If the tanka-prose is finished when we have a prose passage and its tanka kin, that's the end of it; but, if the poem continues to a further prose passage, then segues to a second prose passage, and so on, this raises its own problems. Sudden, rude, or dissonant transitions would jolt the overall poem, so we have to conclude (at least I have to) that the next prose passage must somehow arise out of what has gone before or we have to begin a new tanka-prose altogether. Moreover, on this hypothesis, the progress in a longer tanka-prose will be marked by ever higher, subtler, and more complicated meanings. All of the above admonitions regarding the fittedness and compellingness of the pairings come into play.

Arthur Koestler, in his Act of Creationi, argues for the presence of what he calls bisociative thinking as the basis of creativity. The concept is an enlargement of the idea of metaphor, seeing one thing in terms of another, and Koestler represents it figuratively as two plane surfaces intersecting and a wiggle coming down one and crossing over onto the other. At the center of this image, there is the line of intersection, a single line, now present magically where there had been two infinite plane surfaces. That line comprises the diadic loci of the creative idea, creativity in its most concentrated expression.

It is exactly such a line that comes into being (and into focus?) when the tanka "collides" with the prose in a tanka-prose. The line is the expression of something arising out of what were, to begin with, two separate frames of reference. Just as Koestler's act of creation demands the fusion of differences and as the idea of metaphor, in the words of Kenneth Burke, "is a device for seeing something in terms of something else. It brings out the thisness of a that, or the thatness of a this,ii the successful tanka-prose achieves its third "level" on the strength of the contrast between the first two.

One of the temptations to which many tanka-prose writers succumb is to allow the verse, the tanka, to slide toward language that is more like prose than verse. In some sense, because Japanese doesn't have the same kind of rhythmic stresses as English, this flattening of the English might seem appropriate, but the effect is to blur the distinction between the poetry and the prose (as we saw before, the other way around) with a resulting loss of contrariety. Sameness here reduces the level of energy, introducing a kind of entropy that leaves the structure flat and less interesting. So, the tanka, the music of the tanka-prose, requires a recognizable change of literary gears in the shifts between prose and tanka.

The greatest danger to tanka-prose arises just here; the poet cannot allow the tanka to become mere after-thought. The poetry has to burn its way out of the prose, arise from it with the same seriousness and justification as the prose itself had arisen out of the matrix of silence. The right to break the silence was, in the first instance, exactly what was thrown into question; there must be a reason contained in the beauty, force, elegance, seriousness, etc. of the prose passage, for its appearance. This is what makes for such uncomfortable reading of tanka-prose where the prose writing is vague, random, unfocused, or otherwise undistinguished. This reason, in turn, is what calls forth the poetry of the tanka. It is in this compound that we can discover the new thing that a good tanka-prose brings to pass, the beauty that transcends the virtues of either part considered on its own.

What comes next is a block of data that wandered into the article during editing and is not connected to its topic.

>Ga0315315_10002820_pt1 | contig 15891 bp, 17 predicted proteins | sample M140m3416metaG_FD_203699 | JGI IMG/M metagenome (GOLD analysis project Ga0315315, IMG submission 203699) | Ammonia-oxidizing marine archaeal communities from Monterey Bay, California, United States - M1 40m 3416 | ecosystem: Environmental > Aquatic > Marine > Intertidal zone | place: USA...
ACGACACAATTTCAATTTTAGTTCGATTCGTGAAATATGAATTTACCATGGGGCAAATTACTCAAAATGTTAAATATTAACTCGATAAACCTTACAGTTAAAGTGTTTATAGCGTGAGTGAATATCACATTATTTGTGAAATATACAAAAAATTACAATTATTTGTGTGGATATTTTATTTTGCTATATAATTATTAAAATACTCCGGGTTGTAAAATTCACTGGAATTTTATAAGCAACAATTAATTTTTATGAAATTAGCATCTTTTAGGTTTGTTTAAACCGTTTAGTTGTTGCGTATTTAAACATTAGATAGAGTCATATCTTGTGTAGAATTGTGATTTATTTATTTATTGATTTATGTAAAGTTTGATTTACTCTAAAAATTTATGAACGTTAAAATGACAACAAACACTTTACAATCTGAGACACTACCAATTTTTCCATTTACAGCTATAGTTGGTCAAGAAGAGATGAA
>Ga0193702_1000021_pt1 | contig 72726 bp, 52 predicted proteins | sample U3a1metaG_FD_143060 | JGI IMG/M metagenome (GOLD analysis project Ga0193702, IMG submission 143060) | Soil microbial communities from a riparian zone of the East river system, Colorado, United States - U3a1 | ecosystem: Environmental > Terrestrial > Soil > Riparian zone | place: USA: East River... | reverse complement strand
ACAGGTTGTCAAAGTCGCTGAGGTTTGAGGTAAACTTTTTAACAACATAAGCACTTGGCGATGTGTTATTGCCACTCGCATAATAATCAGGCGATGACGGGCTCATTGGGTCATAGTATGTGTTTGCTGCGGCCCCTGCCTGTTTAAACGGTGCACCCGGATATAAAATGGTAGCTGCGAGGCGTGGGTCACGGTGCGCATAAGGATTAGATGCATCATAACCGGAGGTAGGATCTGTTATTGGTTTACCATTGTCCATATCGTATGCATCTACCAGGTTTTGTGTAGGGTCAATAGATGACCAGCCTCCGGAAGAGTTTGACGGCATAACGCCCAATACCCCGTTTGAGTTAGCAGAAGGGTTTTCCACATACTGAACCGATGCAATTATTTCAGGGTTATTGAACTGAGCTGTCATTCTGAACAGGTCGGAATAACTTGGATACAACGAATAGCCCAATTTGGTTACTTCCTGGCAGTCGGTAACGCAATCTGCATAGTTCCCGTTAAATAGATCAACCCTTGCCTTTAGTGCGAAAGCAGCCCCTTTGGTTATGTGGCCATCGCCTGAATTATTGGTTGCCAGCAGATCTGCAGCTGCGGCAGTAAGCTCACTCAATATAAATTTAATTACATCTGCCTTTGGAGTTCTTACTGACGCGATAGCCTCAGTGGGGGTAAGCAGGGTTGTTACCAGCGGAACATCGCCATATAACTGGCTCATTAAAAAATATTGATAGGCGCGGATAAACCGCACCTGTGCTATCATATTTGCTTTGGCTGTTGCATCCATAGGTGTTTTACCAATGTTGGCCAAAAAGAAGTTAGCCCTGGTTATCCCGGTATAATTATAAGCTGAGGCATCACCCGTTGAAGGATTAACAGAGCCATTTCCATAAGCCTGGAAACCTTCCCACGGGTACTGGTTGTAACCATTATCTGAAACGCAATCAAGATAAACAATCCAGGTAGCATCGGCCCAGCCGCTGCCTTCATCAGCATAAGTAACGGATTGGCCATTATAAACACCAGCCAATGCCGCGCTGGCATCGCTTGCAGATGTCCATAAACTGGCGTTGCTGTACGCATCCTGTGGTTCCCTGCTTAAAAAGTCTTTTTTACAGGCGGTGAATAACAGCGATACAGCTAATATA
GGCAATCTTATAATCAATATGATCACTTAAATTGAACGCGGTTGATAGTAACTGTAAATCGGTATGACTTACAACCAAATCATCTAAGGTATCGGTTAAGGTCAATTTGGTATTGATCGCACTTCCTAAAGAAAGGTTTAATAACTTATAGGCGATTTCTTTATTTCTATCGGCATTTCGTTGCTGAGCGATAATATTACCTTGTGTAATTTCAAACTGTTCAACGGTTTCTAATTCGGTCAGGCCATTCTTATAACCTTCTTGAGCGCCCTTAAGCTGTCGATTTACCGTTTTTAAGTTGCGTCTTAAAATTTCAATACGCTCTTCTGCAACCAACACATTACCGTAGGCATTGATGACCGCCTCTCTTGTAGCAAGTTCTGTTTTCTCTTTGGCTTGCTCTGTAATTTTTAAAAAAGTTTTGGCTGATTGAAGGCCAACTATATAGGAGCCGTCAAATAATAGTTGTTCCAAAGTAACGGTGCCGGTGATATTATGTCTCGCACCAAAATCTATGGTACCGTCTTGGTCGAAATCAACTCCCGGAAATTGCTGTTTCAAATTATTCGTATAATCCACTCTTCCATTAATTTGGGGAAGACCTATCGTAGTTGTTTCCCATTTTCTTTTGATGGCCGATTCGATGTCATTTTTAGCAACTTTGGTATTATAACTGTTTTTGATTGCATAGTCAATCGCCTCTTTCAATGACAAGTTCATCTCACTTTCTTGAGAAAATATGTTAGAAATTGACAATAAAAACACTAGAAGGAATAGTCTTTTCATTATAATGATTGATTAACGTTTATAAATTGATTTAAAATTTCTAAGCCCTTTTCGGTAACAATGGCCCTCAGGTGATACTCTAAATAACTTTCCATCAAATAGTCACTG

4. Synthesis

When the tanka and the prose are right for each other, there is something new that happens; I think that this is what makes the writing of tanka-prose so appealing in the first place. In any event, in order to make clearer what I am talking about, let's take an example, in this case from Tish Davis, a tanka-prose called simply "Sign," which was originally published in the first issue of Jeffrey Woodward's Modern Haibun and Tanka Prose in 2009. Here it is; a short work.


on wooden stilts
next to Father
I'm delicately balanced
and follow in his steps
picking peaches

The sign that bears my father's name now dangles from the weathered arm of the post at the front gate. I take the shingle down, because I am his only child, and carefully wrap it in the blanket brought from home.

new line posts
and barbed wire
razor sharp
the buyer renames
our family's farm

Now, I really do not know how to start talking about this tanka-prose; it is so rich in themes and associations. I will use it only to illustrate the achievement of the synthesis I am talking about. First of all, I take it that death has called this prose passage into existence, and it does so with weight and a kind of human authority. The moment of loss reaches back to when the farm (I am assuming it was a farm) was a thriving thing and her father vital and active and forward into the present, where she tenderly tidies up the broken sign at the same time recovering the last memento of an earlier and happier life.

We had just arrived at the prose passage after reading the first tanka:

on wooden stilts
next to Father
I'm delicately balanced
and follow in his steps
picking peaches